Sunday, May 17, 2009

Sponge larvae: Your unlikely ancestors

This is the larval form of the sponge <a href=\
This is the larval form of the sponge Plakina, and is nothing like the adult. Might something like it have been our distant ancestor? 

CALL it CSI: Precambrian. About 700 million years ago, one of the most significant - and most mysterious - events in the history of life on Earth occurred. Suddenly, there was more to life than just single-celled microbes. Within a few tens of millions of years, an extraordinary array of large animals appeared, armed with jaws and claws and eyes and brains.


Yet we still know surprisingly little about the origin of multicellular animals. "The different branches of the animal tree evolved very rapidly in a short period, a long time ago," says Nicole King, an evolutionary biologist at the University of California, Berkeley.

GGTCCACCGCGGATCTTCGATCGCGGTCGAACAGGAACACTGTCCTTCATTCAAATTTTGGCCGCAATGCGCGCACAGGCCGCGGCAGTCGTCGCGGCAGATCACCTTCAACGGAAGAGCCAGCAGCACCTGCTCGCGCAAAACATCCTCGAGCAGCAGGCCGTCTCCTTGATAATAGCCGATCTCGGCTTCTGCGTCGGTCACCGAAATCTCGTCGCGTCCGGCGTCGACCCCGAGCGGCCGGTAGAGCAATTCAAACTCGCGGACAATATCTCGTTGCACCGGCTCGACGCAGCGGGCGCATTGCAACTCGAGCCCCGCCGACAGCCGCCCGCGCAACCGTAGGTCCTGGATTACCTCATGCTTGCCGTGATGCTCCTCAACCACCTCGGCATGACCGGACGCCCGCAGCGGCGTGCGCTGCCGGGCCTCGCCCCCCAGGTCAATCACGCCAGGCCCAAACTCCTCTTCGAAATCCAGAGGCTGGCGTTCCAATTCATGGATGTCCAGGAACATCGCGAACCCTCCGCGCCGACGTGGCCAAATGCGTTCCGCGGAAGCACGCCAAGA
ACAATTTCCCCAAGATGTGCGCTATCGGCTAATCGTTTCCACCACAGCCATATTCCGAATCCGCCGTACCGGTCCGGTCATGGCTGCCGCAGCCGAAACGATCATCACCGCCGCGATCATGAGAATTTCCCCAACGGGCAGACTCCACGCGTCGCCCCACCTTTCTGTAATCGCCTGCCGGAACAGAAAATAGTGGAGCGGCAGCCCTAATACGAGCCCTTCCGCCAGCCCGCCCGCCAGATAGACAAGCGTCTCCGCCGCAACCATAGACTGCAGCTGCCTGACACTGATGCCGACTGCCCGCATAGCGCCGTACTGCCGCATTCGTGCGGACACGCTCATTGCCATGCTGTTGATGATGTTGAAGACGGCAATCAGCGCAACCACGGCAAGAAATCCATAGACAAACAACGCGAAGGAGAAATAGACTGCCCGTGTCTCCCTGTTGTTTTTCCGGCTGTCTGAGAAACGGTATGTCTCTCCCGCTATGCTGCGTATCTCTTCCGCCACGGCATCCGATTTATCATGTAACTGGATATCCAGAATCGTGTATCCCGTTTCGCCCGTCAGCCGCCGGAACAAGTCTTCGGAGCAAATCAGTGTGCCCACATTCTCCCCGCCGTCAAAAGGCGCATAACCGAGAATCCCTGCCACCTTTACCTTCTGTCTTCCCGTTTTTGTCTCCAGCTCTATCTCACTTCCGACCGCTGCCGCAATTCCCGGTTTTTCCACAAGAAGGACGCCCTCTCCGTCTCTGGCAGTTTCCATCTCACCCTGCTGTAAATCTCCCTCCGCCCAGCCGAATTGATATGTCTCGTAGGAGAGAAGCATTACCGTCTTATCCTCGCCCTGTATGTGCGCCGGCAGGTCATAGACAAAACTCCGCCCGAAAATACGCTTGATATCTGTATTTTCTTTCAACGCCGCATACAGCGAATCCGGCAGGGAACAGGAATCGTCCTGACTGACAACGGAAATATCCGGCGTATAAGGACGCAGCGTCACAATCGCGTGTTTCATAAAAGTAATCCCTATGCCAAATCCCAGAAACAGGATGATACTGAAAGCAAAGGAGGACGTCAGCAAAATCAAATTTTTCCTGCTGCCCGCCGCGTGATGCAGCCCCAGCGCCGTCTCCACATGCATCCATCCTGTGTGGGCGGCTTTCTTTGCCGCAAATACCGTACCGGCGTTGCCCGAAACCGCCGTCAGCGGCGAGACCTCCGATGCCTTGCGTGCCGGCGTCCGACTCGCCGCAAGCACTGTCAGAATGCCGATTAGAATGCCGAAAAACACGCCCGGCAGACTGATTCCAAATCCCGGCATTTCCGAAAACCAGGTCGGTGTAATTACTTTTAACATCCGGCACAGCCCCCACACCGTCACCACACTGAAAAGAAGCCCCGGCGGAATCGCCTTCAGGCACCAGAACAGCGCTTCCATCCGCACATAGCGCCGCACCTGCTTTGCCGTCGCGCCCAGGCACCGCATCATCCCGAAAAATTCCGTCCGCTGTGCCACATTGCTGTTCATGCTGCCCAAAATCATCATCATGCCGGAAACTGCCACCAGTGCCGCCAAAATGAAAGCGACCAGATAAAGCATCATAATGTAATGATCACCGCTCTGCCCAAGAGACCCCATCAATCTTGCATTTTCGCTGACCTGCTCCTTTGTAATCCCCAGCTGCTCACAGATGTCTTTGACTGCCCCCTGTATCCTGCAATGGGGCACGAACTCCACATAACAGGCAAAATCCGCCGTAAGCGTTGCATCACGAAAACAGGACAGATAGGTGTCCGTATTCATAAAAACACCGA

The very first animals left few fossil traces. What they did leave were lots of descendants. It is to these descendants that evolutionary detectives have to turn to reconstruct the events of those early years. By comparing the genes of living organisms and painstakingly working out their family trees, they are slowly building up circumstantial evidence and piecing together a sketch of that first animal, our great-to-the-nth-grandmother. And not just its appearance - the detectives are also coming up with a motive, a reason why animals evolved when they did.


See how it happened: Six steps from single cells to complex animals


Full article here - New Scientist


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